Seismological and structural data are used to constrain the active tectonics of the Nubia plate compressive margin in southern Italy. In this region, compressional displacements have resumed at the rear of the Maghrebian orogenic wedge since about 700–500 ka and are presently accommodated along a seismic belt in the south Tyrrhenian area, where a passive margin has developed during late Neogene-Quaternary times. Earthquake data from the south Tyrrhenian belt are analyzed with Bayloc, a probabilistic nonlinear location method. Results show that the seismic belt is segmented and involves a series of NE-SW and NW-SE elongated clusters. The NE-SW clusters are interpreted as high-angle reverse fault zones verging toward the southeast, whereas the perpendicular clusters are interpreted as possible strike-slip fault zones transferring the contractional displacements to advanced segments of the belt in the southeast. Brittle deformations observed in the Quaternary volcanic island of Ustica are consistent with the geometry and kinematics of the seismic belt deduced from the seismological data. The south Tyrrhenian active belt may constitute an early stage of subduction of the Tyrrhenian oceanic crust beneath Sicily. A similar scenario has been hypothesized also for the westward prolongation of the south Tyrrhenian belt off the Algerian coast. By integratine instrumental and historical seismic data with tectonic evidences, we infer that the south Tyrrhenian belt is probably capable of producing earthquakes with a maximum size close to magnitude 7. The analyzed data suggest a multifault system behavior for the studied compressional belt. This inference is important to estimate and mitigate the seismic and tsunamic hazards in such a densely populated region.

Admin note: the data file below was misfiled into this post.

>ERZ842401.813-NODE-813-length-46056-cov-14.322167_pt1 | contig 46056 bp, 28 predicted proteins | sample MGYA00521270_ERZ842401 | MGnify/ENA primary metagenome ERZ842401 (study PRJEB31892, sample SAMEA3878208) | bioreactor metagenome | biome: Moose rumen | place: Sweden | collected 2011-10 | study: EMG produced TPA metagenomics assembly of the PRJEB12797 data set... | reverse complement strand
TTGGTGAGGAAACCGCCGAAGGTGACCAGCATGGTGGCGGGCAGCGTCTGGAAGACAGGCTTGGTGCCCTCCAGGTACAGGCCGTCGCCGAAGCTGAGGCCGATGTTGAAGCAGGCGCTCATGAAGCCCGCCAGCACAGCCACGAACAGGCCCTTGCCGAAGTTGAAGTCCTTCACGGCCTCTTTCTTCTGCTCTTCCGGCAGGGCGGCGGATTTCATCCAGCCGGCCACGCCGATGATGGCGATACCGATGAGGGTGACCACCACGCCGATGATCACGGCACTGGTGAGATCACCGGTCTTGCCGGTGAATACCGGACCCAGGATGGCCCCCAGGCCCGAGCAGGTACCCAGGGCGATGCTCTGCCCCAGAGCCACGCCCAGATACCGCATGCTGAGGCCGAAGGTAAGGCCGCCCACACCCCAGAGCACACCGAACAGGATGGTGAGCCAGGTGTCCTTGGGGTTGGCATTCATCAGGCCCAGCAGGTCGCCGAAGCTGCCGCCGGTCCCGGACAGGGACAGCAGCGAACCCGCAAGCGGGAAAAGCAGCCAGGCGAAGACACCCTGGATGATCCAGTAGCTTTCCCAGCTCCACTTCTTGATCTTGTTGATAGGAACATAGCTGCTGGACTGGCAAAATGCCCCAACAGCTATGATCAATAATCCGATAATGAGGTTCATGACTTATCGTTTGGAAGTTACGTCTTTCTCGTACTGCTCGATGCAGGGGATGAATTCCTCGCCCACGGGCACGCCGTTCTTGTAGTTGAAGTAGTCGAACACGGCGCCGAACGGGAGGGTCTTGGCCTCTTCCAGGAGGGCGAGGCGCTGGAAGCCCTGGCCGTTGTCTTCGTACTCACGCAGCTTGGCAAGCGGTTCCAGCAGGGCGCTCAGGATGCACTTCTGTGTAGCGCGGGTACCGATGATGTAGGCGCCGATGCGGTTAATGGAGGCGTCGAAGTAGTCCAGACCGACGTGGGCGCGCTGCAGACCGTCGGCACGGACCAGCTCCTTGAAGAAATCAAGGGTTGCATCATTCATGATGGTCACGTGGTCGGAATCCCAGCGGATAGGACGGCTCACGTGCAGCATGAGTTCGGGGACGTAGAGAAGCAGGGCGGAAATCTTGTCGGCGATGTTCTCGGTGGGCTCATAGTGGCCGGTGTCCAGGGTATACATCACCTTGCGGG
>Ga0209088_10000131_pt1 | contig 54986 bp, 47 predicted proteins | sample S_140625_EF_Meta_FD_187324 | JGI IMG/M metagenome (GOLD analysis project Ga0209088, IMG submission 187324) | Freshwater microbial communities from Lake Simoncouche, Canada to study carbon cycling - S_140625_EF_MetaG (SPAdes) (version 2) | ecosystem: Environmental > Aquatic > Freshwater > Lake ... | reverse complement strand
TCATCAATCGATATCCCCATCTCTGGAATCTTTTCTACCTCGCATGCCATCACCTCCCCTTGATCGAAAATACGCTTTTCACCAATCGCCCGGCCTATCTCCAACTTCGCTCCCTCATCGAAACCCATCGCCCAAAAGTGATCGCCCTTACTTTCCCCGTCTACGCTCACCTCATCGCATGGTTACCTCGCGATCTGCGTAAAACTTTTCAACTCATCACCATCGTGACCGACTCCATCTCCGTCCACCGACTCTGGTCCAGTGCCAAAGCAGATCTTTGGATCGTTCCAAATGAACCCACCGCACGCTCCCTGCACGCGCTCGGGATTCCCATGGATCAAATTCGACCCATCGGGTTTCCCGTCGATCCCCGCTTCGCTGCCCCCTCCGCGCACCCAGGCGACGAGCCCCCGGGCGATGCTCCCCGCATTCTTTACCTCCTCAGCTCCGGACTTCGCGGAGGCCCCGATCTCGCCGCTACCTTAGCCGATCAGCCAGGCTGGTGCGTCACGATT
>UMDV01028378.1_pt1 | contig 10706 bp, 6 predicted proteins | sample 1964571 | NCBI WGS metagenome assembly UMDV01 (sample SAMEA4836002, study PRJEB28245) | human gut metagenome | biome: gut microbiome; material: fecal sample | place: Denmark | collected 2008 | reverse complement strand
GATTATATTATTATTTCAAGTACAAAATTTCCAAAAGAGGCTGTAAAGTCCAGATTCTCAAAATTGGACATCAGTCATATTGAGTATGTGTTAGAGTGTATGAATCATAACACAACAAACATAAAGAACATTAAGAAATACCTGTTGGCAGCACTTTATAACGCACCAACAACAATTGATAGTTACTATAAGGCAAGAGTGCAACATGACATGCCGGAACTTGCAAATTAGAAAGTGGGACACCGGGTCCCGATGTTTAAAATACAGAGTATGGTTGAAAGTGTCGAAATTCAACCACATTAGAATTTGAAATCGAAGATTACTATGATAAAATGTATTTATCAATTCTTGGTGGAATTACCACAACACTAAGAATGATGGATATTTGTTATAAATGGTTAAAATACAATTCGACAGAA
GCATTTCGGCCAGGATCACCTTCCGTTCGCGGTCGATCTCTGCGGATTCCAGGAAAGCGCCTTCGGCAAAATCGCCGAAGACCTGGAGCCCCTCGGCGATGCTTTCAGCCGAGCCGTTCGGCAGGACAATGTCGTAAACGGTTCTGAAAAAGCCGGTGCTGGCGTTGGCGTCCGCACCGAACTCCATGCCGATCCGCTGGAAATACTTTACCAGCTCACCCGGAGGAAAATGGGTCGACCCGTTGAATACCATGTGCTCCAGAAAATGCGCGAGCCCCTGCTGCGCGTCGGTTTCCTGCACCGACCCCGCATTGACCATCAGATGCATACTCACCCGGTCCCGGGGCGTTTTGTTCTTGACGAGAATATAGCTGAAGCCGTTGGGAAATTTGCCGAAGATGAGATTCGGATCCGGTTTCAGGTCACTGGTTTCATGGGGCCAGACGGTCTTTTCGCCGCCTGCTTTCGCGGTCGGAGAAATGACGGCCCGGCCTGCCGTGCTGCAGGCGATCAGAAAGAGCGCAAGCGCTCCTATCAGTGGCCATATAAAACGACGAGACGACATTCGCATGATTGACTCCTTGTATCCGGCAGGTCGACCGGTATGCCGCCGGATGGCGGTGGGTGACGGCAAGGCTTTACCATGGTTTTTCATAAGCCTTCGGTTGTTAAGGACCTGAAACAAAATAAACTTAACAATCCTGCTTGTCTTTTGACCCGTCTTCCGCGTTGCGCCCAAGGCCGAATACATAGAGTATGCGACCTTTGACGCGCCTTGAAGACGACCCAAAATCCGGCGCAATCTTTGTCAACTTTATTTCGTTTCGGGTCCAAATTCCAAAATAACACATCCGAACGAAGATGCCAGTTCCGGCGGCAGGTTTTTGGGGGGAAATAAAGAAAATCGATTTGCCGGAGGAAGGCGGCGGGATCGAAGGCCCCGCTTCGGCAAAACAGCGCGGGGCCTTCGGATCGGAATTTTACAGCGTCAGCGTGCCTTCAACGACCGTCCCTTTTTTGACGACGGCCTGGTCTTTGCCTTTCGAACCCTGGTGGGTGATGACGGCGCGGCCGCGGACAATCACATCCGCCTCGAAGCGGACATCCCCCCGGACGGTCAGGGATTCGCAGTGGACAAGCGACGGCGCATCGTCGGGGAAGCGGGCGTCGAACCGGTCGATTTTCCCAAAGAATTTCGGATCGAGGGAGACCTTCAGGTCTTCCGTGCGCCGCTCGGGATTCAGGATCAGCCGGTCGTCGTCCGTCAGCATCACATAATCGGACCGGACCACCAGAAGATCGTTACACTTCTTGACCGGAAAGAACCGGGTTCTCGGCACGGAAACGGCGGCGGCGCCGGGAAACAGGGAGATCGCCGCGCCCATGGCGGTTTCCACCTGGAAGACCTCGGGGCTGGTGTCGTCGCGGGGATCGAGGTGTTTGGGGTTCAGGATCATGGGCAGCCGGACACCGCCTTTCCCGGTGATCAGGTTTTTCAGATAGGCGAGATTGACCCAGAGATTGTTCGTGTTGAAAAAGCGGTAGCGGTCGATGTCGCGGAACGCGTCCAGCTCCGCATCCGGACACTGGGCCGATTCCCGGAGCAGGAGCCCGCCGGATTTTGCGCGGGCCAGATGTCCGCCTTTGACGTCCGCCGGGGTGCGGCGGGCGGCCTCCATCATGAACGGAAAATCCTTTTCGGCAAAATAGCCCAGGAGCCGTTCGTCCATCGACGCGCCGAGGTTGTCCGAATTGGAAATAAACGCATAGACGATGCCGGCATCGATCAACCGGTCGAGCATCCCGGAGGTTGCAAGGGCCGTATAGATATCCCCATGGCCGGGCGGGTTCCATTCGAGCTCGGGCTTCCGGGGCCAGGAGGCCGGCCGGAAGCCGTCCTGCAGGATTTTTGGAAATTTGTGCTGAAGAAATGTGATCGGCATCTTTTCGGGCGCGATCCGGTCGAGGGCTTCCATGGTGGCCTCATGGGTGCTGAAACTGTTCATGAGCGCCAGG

BILLI ANDREA, PRESTI D, FACCENNA CLAUDIO, NERI G., & ORECCHIO B. (2007). Seismotectonics of the Nubia plate compressive margin in the south Tyrrhenian region, Italy: Clues for subduction inception. JOURNAL OF GEOPHYSICAL RESEARCH, 112, B08302, doi:10.1029/2006JB004837 [10.1029/2006JB004837].

Seismotectonics of the Nubia plate compressive margin in the south Tyrrhenian region, Italy: Clues for subduction inception

BILLI, Andrea;FACCENNA, CLAUDIO;
2007

Abstract

Seismological and structural data are used to constrain the active tectonics of the Nubia plate compressive margin in southern Italy. In this region, compressional displacements have resumed at the rear of the Maghrebian orogenic wedge since about 700–500 ka and are presently accommodated along a seismic belt in the south Tyrrhenian area, where a passive margin has developed during late Neogene-Quaternary times. Earthquake data from the south Tyrrhenian belt are analyzed with Bayloc, a probabilistic nonlinear location method. Results show that the seismic belt is segmented and involves a series of NE-SW and NW-SE elongated clusters. The NE-SW clusters are interpreted as high-angle reverse fault zones verging toward the southeast, whereas the perpendicular clusters are interpreted as possible strike-slip fault zones transferring the contractional displacements to advanced segments of the belt in the southeast. Brittle deformations observed in the Quaternary volcanic island of Ustica are consistent with the geometry and kinematics of the seismic belt deduced from the seismological data. The south Tyrrhenian active belt may constitute an early stage of subduction of the Tyrrhenian oceanic crust beneath Sicily. A similar scenario has been hypothesized also for the westward prolongation of the south Tyrrhenian belt off the Algerian coast. By integratine instrumental and historical seismic data with tectonic evidences, we infer that the south Tyrrhenian belt is probably capable of producing earthquakes with a maximum size close to magnitude 7. The analyzed data suggest a multifault system behavior for the studied compressional belt. This inference is important to estimate and mitigate the seismic and tsunamic hazards in such a densely populated region.
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Utilizza questo identificativo per citare o creare un link a questo documento: http://hdl.handle.net/11590/270476
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